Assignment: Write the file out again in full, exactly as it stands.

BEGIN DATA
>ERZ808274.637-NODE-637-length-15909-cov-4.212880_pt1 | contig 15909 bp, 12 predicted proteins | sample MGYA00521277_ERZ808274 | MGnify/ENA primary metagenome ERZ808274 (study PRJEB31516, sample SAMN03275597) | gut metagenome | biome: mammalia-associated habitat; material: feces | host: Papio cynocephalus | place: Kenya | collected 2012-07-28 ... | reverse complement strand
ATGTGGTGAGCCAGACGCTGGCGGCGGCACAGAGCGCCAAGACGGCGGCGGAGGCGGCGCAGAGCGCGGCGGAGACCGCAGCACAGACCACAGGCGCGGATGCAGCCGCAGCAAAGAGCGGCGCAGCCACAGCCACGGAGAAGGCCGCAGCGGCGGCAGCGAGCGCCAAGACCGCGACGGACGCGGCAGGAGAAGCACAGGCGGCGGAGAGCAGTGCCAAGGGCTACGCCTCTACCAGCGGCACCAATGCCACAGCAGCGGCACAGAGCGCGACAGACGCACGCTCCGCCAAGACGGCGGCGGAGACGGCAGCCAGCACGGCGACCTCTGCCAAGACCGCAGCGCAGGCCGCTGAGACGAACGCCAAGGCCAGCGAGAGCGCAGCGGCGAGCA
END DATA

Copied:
>ERZ808274.637-NODE-637-length-15909-cov-4.212880_pt1 | contig 15909 bp, 12 predicted proteins | sample MGYA00521277_ERZ808274 | MGnify/ENA primary metagenome ERZ808274 (study PRJEB31516, sample SAMN03275597) | gut metagenome | biome: mammalia-associated habitat; material: feces | host: Papio cynocephalus | place: Kenya | collected 2012-07-28 ... | reverse complement strand
ATGTGGTGAGCCAGACGCTGGCGGCGGCACAGAGCGCCAAGACGGCGGCGGAGGCGGCGCAGAGCGCGGCGGAGACCGCAGCACAGACCACAGGCGCGGATGCAGCCGCAGCAAAGAGCGGCGCAGCCACAGCCACGGAGAAGGCCGCAGCGGCGGCAGCGAGCGCCAAGACCGCGACGGACGCGGCAGGAGAAGCACAGGCGGCGGAGAGCAGTGCCAAGGGCTACGCCTCTACCAGCGGCACCAATGCCACAGCAGCGGCACAGAGCGCGACAGACGCACGCTCCGCCAAGACGGCGGCGGAGACGGCAGCCAGCACGGCGACCTCTGCCAAGACCGCAGCGCAGGCCGCTGAGACGAACGCCAAGGCCAGCGAGAGCGCAGCGGCGAGCA